The SEC has filed an action against the Managing Director of the registered investment adviser that served as the collateral manager for failed structured products.  The SEC alleges that the defendant participated in marketing and preparing marketing materials without disclosing that a hedge fund also participated in the collateral selection process and sold many of the securities short.  The SEC charges that the defendant was partially motivated by his desire to obtain employment with the hedge fund.  The fund sponsor agreed to pay over $150 Million to settle charges related to the offerings.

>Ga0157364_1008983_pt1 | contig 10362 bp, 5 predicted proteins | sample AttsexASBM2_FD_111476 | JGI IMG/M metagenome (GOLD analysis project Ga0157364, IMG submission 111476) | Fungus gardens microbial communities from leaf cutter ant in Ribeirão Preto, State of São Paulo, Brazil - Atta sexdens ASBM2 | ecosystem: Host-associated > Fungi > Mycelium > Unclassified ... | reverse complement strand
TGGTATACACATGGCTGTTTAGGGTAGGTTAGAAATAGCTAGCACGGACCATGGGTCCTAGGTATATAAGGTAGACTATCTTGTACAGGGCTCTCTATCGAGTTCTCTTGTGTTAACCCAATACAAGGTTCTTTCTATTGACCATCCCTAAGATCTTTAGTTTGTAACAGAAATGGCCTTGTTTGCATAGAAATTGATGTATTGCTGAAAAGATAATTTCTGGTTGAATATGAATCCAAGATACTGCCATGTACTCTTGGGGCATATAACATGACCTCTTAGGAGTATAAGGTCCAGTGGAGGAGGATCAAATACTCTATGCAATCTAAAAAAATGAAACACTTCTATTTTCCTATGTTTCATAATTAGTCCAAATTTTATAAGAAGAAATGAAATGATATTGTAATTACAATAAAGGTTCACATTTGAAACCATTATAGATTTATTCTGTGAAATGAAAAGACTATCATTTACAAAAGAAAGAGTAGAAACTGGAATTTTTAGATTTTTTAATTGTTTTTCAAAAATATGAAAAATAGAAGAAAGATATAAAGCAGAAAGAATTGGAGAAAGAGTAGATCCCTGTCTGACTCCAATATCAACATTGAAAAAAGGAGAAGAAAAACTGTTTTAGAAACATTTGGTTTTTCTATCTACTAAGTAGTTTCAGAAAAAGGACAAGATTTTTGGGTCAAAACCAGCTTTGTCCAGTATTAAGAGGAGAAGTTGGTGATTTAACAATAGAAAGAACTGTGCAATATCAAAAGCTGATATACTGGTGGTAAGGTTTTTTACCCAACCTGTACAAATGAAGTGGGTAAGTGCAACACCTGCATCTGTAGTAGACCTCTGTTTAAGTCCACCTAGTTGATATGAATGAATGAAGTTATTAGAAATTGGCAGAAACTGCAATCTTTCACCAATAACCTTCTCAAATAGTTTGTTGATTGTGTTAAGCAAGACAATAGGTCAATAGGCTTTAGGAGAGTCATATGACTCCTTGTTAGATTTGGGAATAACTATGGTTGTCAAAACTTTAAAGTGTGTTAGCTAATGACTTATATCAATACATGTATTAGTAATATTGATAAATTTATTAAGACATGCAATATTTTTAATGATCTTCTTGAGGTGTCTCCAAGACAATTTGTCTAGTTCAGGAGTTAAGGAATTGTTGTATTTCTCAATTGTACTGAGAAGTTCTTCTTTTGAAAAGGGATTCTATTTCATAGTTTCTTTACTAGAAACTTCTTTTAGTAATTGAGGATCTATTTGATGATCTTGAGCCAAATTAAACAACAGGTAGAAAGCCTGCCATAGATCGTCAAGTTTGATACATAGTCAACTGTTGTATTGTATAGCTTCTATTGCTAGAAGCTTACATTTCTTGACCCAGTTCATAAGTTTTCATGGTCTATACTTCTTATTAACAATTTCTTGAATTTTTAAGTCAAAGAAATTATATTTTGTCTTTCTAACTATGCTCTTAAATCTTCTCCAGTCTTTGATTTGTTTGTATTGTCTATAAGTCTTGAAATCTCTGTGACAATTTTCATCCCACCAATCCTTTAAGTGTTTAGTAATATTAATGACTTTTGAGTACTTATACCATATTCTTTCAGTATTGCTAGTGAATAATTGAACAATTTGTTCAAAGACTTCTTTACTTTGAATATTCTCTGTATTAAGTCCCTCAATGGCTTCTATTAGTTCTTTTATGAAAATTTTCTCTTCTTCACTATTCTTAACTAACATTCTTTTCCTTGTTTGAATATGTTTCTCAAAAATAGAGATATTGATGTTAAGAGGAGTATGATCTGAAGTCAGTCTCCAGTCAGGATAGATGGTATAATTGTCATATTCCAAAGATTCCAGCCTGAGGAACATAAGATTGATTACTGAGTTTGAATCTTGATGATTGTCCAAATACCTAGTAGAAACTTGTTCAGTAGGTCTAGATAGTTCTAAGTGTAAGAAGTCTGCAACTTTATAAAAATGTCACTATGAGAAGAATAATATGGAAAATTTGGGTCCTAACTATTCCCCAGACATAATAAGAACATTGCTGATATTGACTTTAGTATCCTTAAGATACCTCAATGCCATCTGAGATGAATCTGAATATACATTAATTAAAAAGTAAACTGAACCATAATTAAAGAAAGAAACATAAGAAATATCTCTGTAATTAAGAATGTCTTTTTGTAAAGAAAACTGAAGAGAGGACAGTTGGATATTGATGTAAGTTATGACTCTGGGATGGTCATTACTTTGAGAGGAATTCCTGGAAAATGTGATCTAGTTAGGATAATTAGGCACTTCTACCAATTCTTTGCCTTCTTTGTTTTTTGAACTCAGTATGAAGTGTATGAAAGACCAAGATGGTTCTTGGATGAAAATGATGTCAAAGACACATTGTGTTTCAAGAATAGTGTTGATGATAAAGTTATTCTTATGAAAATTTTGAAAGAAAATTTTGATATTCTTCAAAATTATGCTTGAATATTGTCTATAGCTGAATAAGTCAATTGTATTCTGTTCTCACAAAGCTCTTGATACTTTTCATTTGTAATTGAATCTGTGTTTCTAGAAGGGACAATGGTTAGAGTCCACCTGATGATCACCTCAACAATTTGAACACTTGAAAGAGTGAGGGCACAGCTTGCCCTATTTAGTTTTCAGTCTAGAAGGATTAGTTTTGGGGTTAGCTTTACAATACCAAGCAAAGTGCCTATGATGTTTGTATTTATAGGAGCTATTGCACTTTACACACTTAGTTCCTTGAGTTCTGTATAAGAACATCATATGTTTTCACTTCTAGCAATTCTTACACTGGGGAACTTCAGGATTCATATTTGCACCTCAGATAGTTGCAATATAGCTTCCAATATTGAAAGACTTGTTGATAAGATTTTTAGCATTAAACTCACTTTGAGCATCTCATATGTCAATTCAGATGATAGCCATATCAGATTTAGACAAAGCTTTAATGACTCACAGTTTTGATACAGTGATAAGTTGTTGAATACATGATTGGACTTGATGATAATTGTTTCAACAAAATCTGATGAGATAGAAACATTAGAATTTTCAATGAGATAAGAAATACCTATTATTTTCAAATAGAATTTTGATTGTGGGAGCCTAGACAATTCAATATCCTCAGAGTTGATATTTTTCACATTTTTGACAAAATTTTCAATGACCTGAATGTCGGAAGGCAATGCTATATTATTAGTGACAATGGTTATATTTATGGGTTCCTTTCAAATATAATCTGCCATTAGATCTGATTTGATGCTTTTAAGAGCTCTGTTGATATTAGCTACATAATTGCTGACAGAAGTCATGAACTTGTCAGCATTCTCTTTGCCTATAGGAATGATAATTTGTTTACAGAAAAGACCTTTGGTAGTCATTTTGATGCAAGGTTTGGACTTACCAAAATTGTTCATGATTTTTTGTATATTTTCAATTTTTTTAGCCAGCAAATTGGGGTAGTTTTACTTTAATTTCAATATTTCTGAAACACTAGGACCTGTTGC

OUR TAKE:  The SEC is on firm ground when it posits that the offering documents and pitch books should have disclosed the hedge fund’s participation in the collateral selection process.  It is less clear whether an employee of the firm responsible for collateral selection has securities fraud liability for material omissions.